Guy-Serge Emmanuel has a plan to mitigate the housing crisis in Haiti. Efran Pagan is building a social network to reduce “brain drain” in Puerto Rico. Joni Yamashiro is developing a snack-pak to combat male heart disease. On Friday, August 15, they’ll be presenting their work completed in the SVA summer intensive Impact: Design for Social Change, a six-week hands-on primer for creative professionals on doing socially-minded work. “The road to social change is paved with good ideas and good intentions,” Impact co-founder Mark Randall explains. “But for an idea to sustain itself, it needs to be more than a good idea, it needs a sustainable business model.” SVA Close Up caught up with Emmanuel, a freelance designer and educator, for a preview of his presentation.
How did you come to the Impact program?
I’m doing an MFA in Communication Design with an emphasis on social change at New Jersey City University. I found the Impact program online, and signed up for the webinar. Then one of my professors recommended it!
How did you come to the idea of affordable housing for single mothers in Port-au-Prince, Haiti?
I had a class project last fall where I had to create a hypothetical collaborative project. I found out about Architecture for Humanity, and I took off with the idea of using a shipping container for housing.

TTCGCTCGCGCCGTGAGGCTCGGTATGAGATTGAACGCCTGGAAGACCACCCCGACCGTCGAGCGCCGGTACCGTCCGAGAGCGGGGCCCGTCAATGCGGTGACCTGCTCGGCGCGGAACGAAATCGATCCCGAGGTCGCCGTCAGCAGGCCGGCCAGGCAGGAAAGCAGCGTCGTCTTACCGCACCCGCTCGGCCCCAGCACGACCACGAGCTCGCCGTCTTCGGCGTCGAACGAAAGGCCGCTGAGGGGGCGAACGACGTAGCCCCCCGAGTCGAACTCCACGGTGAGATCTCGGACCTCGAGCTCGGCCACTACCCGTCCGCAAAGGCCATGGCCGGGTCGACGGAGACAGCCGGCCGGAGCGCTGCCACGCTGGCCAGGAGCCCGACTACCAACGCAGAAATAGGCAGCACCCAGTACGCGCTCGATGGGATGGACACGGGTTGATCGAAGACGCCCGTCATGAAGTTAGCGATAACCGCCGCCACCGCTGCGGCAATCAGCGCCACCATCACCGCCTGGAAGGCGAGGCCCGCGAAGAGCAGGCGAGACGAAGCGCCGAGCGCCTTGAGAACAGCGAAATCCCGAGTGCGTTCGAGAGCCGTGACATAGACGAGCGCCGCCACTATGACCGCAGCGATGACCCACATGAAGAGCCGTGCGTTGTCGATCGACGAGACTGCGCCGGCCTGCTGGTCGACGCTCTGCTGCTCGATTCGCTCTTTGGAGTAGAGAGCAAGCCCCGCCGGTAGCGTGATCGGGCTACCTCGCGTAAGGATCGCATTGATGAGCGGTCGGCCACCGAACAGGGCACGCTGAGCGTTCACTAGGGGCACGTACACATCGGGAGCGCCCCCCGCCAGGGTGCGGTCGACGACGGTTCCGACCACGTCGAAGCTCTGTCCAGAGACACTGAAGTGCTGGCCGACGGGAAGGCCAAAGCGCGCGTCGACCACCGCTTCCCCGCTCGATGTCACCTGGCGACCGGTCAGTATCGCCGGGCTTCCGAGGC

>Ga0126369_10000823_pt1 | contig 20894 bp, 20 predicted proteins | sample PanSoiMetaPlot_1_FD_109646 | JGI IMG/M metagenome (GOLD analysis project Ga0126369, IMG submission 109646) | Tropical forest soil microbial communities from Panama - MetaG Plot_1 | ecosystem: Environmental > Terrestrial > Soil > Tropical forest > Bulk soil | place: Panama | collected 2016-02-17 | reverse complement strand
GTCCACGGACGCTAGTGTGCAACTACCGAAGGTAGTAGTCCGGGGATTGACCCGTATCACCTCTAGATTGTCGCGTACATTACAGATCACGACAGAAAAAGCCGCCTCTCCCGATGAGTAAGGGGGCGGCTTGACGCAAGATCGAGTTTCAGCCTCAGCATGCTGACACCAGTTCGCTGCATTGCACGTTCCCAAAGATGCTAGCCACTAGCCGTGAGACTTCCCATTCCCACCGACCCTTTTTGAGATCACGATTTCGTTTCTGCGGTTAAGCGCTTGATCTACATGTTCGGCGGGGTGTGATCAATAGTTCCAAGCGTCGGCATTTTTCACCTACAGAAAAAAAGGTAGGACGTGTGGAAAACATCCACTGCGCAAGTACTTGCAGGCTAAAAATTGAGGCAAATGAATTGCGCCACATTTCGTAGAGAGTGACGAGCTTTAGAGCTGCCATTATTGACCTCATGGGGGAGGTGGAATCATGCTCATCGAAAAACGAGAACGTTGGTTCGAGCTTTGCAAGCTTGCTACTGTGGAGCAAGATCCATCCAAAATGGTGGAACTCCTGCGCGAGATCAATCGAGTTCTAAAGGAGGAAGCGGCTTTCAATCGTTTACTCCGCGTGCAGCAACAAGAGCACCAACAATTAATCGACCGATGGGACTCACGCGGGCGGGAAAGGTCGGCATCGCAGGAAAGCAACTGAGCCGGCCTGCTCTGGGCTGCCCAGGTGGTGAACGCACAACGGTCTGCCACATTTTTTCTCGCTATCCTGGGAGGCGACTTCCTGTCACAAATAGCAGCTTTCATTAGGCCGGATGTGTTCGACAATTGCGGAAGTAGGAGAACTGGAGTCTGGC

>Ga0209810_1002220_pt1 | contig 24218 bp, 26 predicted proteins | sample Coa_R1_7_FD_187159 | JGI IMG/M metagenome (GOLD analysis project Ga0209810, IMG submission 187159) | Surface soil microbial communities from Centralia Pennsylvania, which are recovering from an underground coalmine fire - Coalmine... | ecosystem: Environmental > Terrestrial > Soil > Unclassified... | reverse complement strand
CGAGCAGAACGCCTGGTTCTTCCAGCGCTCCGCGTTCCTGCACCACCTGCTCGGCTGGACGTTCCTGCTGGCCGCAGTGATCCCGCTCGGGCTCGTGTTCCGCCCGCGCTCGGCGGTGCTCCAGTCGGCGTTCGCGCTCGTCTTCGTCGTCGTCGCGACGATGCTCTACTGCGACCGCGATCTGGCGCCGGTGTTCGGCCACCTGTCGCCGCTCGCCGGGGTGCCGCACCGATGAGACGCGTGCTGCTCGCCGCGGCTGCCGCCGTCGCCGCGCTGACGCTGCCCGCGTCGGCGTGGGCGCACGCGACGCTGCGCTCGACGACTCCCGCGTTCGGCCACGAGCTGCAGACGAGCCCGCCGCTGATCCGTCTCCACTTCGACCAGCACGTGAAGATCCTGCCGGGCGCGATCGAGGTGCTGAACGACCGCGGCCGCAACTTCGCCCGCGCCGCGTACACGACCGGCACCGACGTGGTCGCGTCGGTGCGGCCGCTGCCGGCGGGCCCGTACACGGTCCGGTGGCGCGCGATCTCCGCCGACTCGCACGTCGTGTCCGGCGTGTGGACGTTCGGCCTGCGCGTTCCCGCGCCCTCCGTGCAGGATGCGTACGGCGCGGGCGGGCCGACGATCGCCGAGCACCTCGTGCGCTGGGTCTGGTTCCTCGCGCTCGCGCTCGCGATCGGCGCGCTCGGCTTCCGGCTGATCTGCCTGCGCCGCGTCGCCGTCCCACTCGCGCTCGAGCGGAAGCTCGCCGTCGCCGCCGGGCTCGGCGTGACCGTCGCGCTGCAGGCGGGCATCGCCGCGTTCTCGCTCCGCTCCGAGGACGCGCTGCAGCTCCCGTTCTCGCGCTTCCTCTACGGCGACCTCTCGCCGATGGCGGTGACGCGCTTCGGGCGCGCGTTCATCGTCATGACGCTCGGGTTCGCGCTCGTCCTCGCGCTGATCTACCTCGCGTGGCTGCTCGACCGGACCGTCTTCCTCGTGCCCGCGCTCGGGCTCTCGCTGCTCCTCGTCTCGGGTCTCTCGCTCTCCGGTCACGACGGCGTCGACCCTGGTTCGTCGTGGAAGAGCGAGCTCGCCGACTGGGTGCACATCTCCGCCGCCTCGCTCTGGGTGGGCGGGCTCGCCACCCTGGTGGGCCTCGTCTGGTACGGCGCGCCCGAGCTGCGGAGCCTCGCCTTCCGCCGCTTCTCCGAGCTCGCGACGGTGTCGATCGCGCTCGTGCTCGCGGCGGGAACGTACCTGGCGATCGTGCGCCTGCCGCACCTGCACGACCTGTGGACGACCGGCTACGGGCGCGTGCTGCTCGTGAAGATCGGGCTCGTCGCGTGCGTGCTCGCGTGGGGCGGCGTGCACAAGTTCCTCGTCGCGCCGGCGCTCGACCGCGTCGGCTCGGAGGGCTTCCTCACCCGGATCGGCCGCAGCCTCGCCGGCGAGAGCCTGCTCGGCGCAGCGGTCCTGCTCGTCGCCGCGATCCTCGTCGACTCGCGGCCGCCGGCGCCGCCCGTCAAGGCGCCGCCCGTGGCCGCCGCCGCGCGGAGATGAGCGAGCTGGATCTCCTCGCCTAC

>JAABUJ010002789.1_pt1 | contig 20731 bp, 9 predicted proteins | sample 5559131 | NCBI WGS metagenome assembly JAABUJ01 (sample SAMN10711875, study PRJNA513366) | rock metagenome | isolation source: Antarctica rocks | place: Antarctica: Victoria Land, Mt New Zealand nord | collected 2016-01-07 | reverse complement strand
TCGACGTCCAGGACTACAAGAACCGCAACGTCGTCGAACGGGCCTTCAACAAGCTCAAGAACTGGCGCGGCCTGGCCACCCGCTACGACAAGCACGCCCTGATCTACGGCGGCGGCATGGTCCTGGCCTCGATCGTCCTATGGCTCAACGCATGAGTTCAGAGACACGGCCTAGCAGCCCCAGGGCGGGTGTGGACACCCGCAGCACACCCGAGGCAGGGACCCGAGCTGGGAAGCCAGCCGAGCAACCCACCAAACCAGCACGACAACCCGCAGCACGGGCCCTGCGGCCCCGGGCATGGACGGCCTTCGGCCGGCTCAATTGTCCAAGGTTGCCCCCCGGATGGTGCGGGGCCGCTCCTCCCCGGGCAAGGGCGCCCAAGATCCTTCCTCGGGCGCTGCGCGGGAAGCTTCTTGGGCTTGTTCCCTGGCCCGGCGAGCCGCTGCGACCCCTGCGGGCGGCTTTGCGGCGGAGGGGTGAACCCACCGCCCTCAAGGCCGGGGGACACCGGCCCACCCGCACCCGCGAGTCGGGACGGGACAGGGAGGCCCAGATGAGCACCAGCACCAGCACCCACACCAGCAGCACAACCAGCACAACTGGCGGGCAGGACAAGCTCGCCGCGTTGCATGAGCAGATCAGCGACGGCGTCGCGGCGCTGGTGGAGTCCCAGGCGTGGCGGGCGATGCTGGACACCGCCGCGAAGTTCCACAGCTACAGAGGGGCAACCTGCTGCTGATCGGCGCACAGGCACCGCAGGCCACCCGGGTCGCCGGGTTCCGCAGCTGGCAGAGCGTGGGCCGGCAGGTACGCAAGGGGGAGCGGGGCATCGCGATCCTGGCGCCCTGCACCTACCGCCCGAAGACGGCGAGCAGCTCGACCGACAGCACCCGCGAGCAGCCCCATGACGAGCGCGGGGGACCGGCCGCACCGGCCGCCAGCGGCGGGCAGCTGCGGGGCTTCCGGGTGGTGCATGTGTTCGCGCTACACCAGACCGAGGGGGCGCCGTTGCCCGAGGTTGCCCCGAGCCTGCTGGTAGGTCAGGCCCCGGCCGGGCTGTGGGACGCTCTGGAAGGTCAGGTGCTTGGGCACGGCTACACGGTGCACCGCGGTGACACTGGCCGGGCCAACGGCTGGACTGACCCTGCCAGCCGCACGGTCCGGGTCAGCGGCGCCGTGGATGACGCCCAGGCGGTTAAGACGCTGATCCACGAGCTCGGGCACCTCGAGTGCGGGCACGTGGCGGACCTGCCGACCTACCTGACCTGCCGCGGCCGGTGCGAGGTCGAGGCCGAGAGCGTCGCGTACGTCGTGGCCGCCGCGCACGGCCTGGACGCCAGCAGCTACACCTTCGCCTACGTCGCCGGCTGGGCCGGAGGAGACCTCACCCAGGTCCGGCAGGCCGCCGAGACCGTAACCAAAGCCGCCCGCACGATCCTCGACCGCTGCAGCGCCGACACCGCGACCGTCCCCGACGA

I’m of Haitian descent, and my parents were born there, and I used to do humanitarian missions with my dad there. After the 2010 earthquake, the Cite Soleil area became a tent village. There are no latrines, no toilets, and people are dumping waste into the canals, so people can’t even fish there. My dad sort of gave up on the country. It became a point for me to prove that something could be done there. The first time I showed him the project, he said, “You may have something there.” I’ve been building on it ever since. I really want this to be a chance for the Haitian people to build their own housing and provide for themselves.
How has the project evolved over these past six weeks?
It’s still the same idea, but the scope is bigger because I’m creating a social art practice. I’m engaging the community to be part of the building process. I want to stay away from the diaspora principle, where you come from the outside and tell people what to do. There are already local ventures on the ground, and I want to connect them.
Separate from your Haiti project, you also worked with a community group here in New York for Impact?
We created a campaign for the Flatbush Avenue Business Improvement District, “The BID is in the street.” Since I moved to New York from Montreal, I’ve lived in the Flatbush area, so I knew the people in the BID. There was a real disconnect between the local merchants and the BID. We designed a tote bag and inflatable street furniture so people would interact more.
What are you focused on now?
I’m looking for strategic partners like the Port of Haiti and volunteer organizations, and funding sources.
Other Impact participants to present on August 15: Mariana Camardelli, Karla Despradel, Issac Farley, Carole Freehauf, Lais Glück, Anna Golda, Hu Jinwei, Adriana Luhovy, Pia Plankensteine, Luisa Velez and Laddawan Zannettis.
For the latest news from Impact!, connect on Twitter @impactdesign.